According to Reuters, Tesla is in discussions with B.C.’s Giga Metals about helping to develop a large mine that would give the electric carmaker access to low carbon nickel for its batteries.
Giga Metals is focused on the metals critical to modern batteries with their Turnagain Project, a massive nickel and cobalt resource in Northern B.C. that has indicated resources of 2.36 million tonnes of nickel and 141,000 tonnes of cobalt.
Alongside its goal to reduce pollution from driving, Tesla is also striving to reduce its own carbon footprint.
“Tesla will give you a giant contract for a long period of time if you mine nickel efficiently and in an environmentally sensitive way,” CEO Elon Musk said in July.
Giga Metals’s low carbon nickel plans include turning waste from its mining operations into cement type rock using carbon dioxide in the atmosphere, and using hydropower.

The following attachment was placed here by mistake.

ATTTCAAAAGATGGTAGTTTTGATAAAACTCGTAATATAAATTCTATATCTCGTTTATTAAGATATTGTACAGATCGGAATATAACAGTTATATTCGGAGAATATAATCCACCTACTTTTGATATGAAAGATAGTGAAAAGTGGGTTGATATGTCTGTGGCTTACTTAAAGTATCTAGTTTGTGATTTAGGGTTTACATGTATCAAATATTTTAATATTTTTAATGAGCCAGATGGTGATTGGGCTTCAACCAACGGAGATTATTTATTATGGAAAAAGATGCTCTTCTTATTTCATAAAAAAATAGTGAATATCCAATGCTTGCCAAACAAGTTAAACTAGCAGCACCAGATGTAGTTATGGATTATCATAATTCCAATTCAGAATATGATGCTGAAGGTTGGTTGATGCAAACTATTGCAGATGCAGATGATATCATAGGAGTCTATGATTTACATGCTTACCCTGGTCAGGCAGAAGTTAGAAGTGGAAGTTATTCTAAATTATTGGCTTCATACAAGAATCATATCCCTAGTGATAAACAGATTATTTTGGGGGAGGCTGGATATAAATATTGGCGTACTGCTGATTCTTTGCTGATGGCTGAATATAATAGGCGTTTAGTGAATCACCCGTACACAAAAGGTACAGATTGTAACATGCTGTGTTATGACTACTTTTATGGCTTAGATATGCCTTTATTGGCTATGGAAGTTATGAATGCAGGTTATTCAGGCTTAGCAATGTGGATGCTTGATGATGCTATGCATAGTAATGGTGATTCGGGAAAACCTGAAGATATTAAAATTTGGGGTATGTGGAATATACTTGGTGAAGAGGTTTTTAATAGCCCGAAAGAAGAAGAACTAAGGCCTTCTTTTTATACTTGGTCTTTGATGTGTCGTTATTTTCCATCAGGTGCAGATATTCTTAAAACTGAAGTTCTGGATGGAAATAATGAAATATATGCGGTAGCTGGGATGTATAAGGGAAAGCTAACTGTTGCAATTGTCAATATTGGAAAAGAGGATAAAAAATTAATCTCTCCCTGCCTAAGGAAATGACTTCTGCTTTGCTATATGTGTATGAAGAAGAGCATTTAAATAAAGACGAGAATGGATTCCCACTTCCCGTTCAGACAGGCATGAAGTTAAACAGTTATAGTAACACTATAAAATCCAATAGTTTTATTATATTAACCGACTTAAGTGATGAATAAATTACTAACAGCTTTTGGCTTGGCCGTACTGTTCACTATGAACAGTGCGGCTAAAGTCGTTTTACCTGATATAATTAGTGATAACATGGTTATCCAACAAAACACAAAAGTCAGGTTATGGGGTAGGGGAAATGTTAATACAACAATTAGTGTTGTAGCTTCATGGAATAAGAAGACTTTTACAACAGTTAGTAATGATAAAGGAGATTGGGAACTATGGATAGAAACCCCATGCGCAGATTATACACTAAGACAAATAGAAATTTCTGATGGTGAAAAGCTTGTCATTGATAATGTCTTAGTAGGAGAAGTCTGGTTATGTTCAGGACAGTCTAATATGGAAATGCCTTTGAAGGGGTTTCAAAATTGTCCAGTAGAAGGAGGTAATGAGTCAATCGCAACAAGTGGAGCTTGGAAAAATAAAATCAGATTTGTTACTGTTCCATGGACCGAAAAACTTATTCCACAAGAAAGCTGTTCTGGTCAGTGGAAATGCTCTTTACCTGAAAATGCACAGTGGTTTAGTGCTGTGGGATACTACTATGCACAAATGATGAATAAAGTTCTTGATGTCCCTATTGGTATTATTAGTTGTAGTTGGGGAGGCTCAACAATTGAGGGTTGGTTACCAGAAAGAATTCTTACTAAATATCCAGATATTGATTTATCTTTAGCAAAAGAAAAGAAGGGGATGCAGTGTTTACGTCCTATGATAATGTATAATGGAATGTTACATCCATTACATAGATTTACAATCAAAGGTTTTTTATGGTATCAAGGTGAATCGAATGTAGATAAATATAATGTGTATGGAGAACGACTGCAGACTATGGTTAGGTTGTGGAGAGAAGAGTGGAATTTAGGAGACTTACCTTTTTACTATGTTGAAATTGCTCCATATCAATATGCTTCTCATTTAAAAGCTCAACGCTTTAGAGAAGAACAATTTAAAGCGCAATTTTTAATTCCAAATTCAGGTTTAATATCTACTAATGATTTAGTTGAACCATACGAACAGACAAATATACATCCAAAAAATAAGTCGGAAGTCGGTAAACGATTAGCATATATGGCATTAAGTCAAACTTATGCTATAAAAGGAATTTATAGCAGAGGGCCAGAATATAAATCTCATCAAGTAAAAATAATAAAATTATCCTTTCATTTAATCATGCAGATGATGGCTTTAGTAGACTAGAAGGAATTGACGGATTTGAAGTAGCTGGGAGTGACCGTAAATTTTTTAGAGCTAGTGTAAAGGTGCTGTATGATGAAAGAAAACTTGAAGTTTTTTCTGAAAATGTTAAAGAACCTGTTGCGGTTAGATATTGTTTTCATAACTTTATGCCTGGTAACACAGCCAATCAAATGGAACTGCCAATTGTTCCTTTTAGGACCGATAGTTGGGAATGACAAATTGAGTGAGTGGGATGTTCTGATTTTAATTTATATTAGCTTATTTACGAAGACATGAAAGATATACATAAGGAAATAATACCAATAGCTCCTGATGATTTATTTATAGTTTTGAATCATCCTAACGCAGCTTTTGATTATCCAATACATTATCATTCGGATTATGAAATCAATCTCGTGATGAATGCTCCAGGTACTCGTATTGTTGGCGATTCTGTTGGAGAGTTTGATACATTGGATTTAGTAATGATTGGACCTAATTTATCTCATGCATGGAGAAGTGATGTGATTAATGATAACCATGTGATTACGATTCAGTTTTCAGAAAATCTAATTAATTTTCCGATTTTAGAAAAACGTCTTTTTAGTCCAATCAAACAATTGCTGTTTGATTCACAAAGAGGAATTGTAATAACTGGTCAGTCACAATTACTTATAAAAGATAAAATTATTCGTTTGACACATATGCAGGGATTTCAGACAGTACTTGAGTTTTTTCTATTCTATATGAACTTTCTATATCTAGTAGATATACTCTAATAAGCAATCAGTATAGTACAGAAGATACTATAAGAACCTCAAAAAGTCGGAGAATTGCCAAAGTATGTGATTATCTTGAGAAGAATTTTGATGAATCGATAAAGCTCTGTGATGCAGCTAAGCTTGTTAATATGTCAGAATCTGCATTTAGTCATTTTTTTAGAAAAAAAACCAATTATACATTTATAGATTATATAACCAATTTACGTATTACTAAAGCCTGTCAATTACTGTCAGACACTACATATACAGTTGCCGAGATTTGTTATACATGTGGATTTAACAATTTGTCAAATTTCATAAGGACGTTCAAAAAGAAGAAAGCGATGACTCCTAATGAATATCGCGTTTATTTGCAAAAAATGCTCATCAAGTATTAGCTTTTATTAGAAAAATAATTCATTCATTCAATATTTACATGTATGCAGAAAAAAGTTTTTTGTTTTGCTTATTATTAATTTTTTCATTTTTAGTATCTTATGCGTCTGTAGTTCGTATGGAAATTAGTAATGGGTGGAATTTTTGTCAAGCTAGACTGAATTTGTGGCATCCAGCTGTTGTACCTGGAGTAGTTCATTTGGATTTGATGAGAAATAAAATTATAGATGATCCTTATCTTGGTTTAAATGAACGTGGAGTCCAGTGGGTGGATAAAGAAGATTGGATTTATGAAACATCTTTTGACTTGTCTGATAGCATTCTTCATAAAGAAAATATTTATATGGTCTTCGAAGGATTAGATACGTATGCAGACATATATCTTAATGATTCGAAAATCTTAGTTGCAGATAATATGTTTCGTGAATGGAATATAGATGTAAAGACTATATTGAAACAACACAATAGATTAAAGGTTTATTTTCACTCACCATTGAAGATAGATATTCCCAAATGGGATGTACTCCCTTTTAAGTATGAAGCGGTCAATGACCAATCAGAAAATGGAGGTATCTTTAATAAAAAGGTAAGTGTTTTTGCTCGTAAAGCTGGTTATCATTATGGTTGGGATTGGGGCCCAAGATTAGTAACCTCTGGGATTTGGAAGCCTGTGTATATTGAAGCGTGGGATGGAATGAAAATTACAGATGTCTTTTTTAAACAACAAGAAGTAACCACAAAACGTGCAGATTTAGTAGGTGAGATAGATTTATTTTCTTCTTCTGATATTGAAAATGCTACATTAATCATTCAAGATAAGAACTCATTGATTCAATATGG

“Giga Metals has been mentioned in recent media articles as they pertain to ongoing efforts to advance the Turnagain deposit to commercialization,” said Vydra. “What I can say is that there is no material announcement forthcoming and we will keep regulators and investors informed of any material changes that require disclosure in accordance with securities regulations.”
Tesla has not responded to requests for comment however Musk seems to have batteries on his mind.
Many exciting things will be unveiled on Battery Day 9/22 ⚡️
— Elon Musk (@elonmusk) September 11, 2020
Forecasts from Benchmark Mineral Intelligence suggest nickel demand for batteries will rise to 1.4 million tonnes in 2030, or 30% of total nickel demand, from around 139,000 tonnes and 6% respectively this year, as sales of electric vehicles soar.
The problem for Tesla and other automakers is that most of the world’s new nickel production will come from Indonesia, where the process would involve disposing mining waste into the ocean, a major concern for environmentalists.
“The mine is in North America, so could secure supplies for Tesla’s Nevada Gigafactory,” one source said, adding Canada’s environmental regulations were among the most stringent in the world.
Tesla could provide financing, possibly in exchange for equity, nickel and cobalt. It could agree to buy the nickel and cobalt, which would attract financing from others, the source added.